Jim McGuire: Time, seasons & transitions

May is almost over, marking another month that will soon be finished and gone.

The upside is that in a couple of days, we old-school types get to flip the page on our big wall calendars—one of those oddly satisfying small observances the digital crowd forgoes.

In the meantime, eager June awaits—a bit impatient, anxious to start fresh and commence leading us along its pleasant path through spring’s final weeks, and thence onward into summer.

“Time is filled with swift transitions…” begins one of my favorite old hymns. Words of fundamental truth, applicable in so many ways.

Tomorrow is Memorial Day. Not just a holiday for backyard cook outs, but a day of remembrance, when many of us visit and decorate the graves of family and friends.

We make our rounds and place our flowers, often beside small red, white and blue flags commemorating a military veteran who served and sometimes died so that we could live in freedom.

Reminders of transitions are everywhere in a cemetery, and not all refer to those whose names are etched on stone. Transitions connect to ideas and abstract desires.

Time is, indeed, forever in a state of transition, always progressing from minute to day to week to month to season as it follows a circular, one-way track.

We arrange our lives along this linear trail—ephemeral creatures, bondservants to various needs and schedules. It might thus be argued that life itself is merely a transition between birth and death, and that which lies beyond.

Waters too deep to wade today. What I do know is we’re currently in the midst of multiple transitions.

May is ending. Come Tuesday we’ll transition into June. But June isn’t simply a new monthly start, it’s also the gateway to a bigger, longerlasting transition; a transition of seasons.

While it may not look or feel like it anymore, in spite of the verdant green landscape and recent high-80s weather, we’re technically still in spring. An official designation which will hold for the next three weeks, until June 20 and the passing solstice.

Now, don’t blame me, because I’m only the messenger, but I suspect it’s my duty as a nature scribe to point out yet another—though doubtless less thrilling—transition.

I’ll start with the science.

“Solstice” is a marker denoting astronomical passage. A mathematical reckoning point of an invisible moment when the tilt of earth’s axis begins inclining us away from the sun.

The catch comes because this is also the juncture where daylight’s duration pendulum begins swinging in the opposite direction. Tick becomes tock.

As we made our way through spring, each and every day gained an incremental measure of light. A minute here, a couple more there.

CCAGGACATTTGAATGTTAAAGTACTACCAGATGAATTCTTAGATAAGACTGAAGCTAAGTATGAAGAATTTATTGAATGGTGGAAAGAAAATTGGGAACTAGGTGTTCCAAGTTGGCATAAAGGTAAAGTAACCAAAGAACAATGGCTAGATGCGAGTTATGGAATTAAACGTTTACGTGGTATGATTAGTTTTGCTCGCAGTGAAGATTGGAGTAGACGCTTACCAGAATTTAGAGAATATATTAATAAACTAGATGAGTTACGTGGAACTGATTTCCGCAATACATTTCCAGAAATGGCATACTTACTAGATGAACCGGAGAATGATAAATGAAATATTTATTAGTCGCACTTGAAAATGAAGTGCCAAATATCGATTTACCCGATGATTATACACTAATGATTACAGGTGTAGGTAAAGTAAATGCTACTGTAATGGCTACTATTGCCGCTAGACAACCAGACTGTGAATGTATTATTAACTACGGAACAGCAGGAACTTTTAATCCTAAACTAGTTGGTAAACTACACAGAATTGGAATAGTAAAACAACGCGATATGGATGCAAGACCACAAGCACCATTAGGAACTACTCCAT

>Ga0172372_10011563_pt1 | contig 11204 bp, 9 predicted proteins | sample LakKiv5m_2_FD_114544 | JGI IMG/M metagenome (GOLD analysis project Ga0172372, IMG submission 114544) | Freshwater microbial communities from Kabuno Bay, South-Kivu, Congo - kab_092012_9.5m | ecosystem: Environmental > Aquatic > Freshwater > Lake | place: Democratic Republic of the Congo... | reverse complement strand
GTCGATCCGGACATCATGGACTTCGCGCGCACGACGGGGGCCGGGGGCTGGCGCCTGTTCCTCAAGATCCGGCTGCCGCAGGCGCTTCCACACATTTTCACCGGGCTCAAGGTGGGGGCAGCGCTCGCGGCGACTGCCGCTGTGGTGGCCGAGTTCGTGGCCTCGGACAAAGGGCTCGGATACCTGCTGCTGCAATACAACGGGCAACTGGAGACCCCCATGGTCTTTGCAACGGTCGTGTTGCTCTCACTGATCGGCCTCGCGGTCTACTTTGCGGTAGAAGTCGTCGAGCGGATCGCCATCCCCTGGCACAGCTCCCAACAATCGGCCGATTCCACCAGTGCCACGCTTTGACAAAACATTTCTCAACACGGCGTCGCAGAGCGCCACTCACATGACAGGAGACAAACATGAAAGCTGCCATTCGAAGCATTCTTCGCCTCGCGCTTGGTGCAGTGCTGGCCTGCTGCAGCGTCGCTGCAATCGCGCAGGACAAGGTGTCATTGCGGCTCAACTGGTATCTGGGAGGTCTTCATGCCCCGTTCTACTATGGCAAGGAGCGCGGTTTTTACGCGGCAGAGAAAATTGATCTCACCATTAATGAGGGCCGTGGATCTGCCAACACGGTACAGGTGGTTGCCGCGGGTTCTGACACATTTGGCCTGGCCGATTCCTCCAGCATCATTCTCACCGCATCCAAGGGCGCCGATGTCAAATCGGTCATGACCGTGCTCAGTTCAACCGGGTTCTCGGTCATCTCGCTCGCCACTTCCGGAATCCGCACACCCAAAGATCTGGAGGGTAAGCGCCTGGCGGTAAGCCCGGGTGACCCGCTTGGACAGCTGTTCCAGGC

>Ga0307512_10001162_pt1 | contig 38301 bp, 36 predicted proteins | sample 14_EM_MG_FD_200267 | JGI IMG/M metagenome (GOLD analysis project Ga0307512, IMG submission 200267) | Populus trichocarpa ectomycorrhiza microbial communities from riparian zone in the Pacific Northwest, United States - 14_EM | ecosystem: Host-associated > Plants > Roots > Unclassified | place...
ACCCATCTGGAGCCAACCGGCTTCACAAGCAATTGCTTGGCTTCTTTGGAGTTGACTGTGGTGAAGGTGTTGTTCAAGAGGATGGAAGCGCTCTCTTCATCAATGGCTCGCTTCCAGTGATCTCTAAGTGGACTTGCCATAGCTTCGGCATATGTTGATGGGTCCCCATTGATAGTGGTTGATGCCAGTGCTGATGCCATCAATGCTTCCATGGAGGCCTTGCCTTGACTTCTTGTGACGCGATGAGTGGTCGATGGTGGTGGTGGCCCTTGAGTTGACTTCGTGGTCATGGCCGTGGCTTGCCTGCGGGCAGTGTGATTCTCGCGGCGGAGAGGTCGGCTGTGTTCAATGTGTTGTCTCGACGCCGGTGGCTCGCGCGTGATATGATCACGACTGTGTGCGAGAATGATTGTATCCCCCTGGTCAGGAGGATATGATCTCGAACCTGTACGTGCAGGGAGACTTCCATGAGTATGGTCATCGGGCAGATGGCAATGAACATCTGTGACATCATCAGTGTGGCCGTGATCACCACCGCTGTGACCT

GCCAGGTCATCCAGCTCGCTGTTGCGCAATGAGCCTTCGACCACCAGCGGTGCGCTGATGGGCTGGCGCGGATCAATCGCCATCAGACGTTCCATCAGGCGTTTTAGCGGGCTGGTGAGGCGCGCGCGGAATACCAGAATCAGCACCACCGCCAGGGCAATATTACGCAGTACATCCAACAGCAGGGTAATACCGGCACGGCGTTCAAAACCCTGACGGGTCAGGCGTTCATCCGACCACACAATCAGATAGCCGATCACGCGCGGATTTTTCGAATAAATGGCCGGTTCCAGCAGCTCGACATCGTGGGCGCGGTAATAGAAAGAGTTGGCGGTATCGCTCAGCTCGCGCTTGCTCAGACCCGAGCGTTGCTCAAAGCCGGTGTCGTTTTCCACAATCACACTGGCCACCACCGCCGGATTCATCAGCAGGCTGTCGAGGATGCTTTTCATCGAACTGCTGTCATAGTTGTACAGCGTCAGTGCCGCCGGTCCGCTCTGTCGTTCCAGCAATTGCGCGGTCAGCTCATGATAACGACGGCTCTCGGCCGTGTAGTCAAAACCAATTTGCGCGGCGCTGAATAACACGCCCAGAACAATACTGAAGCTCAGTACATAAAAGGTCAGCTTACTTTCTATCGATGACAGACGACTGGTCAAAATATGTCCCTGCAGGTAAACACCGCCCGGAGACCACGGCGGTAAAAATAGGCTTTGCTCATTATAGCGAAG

More light, longer days! Hooray! Since the season began, our days have slowly lengthened by more than three full hours. A whopping bonus of daylight time!

But that gaining trend ends at the solstice. It’s as if our time bucket suddenly springs a leak and we start losing light in drips and dribbles—a minute here, a couple more there.

Egads! Summer might have just begun. Yet at that very same instant, when considered from the perspective of our daily sunlight quota, we commence losing precious minutes of light, as we start heading towards winter!

Transitions can work in all sorts of directions. Not all are welcome.

Currently, the landscape is going through its final stages of leafing-out—the viridescent transition from winter’s starkness to summer’s lushness.

The array of greens visible a few weeks ago—lime greens, sage greens, emerald greens, pea greens, greens so bright they almost fluoresced, and pine greens so dark they appeared black from a distance—have toned up or down, disappearing chameleon-like into a more sedate monotone green, which is summer’s typical overall hue.

Spring’s early wildflowers are experiencing their own transitions. Pastel ephemerals such as bloodroot, trout lily, and Dutchman’s breeches are long gone until next year. In their place are dame’s rocket, wild iris, orange day lily, ox-eye daisy, and fleabane; brighter colors, for the most part, on sturdier plants.

Birds make transitions, too. And I’m not just talking migration. Most birds are still singing, though not as enthusiastically or often. Territorial boundaries were announced and settled weeks ago. Mates were selected, nests built, eggs laid, sat, and hatched. Romance got replaced by parental duties as young were fed and nurtured into fledglings.

Animal youngsters abound. Browsing whitetail does hide their spotted fawns in nearby thickets. Young cottontails hiphop around the meadows. Adolescent gray squirrels are venturing beyond their hollow sycamores. While juvenile groundhogs loll on the dirt mound at their den’s mouth.

From skunks to foxes, field mice to muskrats— life abounds, one generation following the next. Tomorrow’s future is already in the works.

This is the enduring way of the earth, the Great Circle—the transition of life.